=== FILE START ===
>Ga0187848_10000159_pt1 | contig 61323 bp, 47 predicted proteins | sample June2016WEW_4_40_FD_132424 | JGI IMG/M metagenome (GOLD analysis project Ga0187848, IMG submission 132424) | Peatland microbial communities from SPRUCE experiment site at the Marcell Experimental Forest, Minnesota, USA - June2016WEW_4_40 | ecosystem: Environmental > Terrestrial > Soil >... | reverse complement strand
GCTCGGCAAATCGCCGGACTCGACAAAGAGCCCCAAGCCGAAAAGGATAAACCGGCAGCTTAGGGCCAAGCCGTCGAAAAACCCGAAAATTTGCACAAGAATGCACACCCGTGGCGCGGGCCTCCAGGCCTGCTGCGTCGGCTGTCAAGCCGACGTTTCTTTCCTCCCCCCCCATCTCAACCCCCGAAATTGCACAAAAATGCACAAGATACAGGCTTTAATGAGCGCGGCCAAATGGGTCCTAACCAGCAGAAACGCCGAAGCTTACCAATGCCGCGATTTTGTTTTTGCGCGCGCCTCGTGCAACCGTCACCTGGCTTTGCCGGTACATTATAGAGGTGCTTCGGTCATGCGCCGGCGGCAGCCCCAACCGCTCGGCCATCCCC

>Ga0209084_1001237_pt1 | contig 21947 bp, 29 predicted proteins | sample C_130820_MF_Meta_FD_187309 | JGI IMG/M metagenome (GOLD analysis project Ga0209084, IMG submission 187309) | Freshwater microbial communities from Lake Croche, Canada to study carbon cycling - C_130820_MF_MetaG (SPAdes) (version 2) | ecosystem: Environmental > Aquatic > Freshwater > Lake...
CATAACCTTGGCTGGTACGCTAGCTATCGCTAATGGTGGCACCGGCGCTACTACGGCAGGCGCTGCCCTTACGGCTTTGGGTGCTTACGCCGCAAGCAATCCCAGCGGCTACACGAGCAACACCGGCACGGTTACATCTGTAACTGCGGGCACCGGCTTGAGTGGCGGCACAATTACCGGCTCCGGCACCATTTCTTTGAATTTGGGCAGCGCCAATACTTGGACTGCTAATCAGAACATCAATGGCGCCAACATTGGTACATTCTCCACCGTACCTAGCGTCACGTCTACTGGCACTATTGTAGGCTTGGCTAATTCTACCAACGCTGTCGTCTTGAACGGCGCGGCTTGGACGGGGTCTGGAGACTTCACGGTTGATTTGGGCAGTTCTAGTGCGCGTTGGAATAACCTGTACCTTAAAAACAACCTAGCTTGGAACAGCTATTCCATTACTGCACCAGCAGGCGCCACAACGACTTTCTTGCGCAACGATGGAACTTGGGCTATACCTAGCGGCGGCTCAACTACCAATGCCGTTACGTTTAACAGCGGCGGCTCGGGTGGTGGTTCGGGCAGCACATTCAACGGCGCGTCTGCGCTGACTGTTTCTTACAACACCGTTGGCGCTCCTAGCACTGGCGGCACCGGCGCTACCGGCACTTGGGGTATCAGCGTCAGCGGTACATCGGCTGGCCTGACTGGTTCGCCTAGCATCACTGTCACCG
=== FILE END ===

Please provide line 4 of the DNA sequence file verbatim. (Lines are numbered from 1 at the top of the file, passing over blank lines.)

CATAACCTTGGCTGGTACGCTAGCTATCGCTAATGGTGGCACCGGCGCTACTACGGCAGGCGCTGCCCTTACGGCTTTGGGTGCTTACGCCGCAAGCAATCCCAGCGGCTACACGAGCAACACCGGCACGGTTACATCTGTAACTGCGGGCACCGGCTTGAGTGGCGGCACAATTACCGGCTCCGGCACCATTTCTTTGAATTTGGGCAGCGCCAATACTTGGACTGCTAATCAGAACATCAATGGCGCCAACATTGGTACATTCTCCACCGTACCTAGCGTCACGTCTACTGGCACTATTGTAGGCTTGGCTAATTCTACCAACGCTGTCGTCTTGAACGGCGCGGCTTGGACGGGGTCTGGAGACTTCACGGTTGATTTGGGCAGTTCTAGTGCGCGTTGGAATAACCTGTACCTTAAAAACAACCTAGCTTGGAACAGCTATTCCATTACTGCACCAGCAGGCGCCACAACGACTTTCTTGCGCAACGATGGAACTTGGGCTATACCTAGCGGCGGCTCAACTACCAATGCCGTTACGTTTAACAGCGGCGGCTCGGGTGGTGGTTCGGGCAGCACATTCAACGGCGCGTCTGCGCTGACTGTTTCTTACAACACCGTTGGCGCTCCTAGCACTGGCGGCACCGGCGCTACCGGCACTTGGGGTATCAGCGTCAGCGGTACATCGGCTGGCCTGACTGGTTCGCCTAGCATCACTGTCACCG